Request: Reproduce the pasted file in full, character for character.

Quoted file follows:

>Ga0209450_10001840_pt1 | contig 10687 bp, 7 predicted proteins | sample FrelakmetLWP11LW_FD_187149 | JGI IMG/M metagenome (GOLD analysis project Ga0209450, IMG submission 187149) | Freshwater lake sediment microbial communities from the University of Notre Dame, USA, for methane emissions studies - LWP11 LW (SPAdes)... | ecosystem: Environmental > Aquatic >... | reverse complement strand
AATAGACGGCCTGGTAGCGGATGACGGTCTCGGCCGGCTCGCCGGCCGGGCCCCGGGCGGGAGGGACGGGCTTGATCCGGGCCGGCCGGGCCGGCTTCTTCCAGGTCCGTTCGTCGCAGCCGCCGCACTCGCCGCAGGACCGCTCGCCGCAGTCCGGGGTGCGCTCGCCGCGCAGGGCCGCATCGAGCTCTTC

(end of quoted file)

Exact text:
>Ga0209450_10001840_pt1 | contig 10687 bp, 7 predicted proteins | sample FrelakmetLWP11LW_FD_187149 | JGI IMG/M metagenome (GOLD analysis project Ga0209450, IMG submission 187149) | Freshwater lake sediment microbial communities from the University of Notre Dame, USA, for methane emissions studies - LWP11 LW (SPAdes)... | ecosystem: Environmental > Aquatic >... | reverse complement strand
AATAGACGGCCTGGTAGCGGATGACGGTCTCGGCCGGCTCGCCGGCCGGGCCCCGGGCGGGAGGGACGGGCTTGATCCGGGCCGGCCGGGCCGGCTTCTTCCAGGTCCGTTCGTCGCAGCCGCCGCACTCGCCGCAGGACCGCTCGCCGCAGTCCGGGGTGCGCTCGCCGCGCAGGGCCGCATCGAGCTCTTC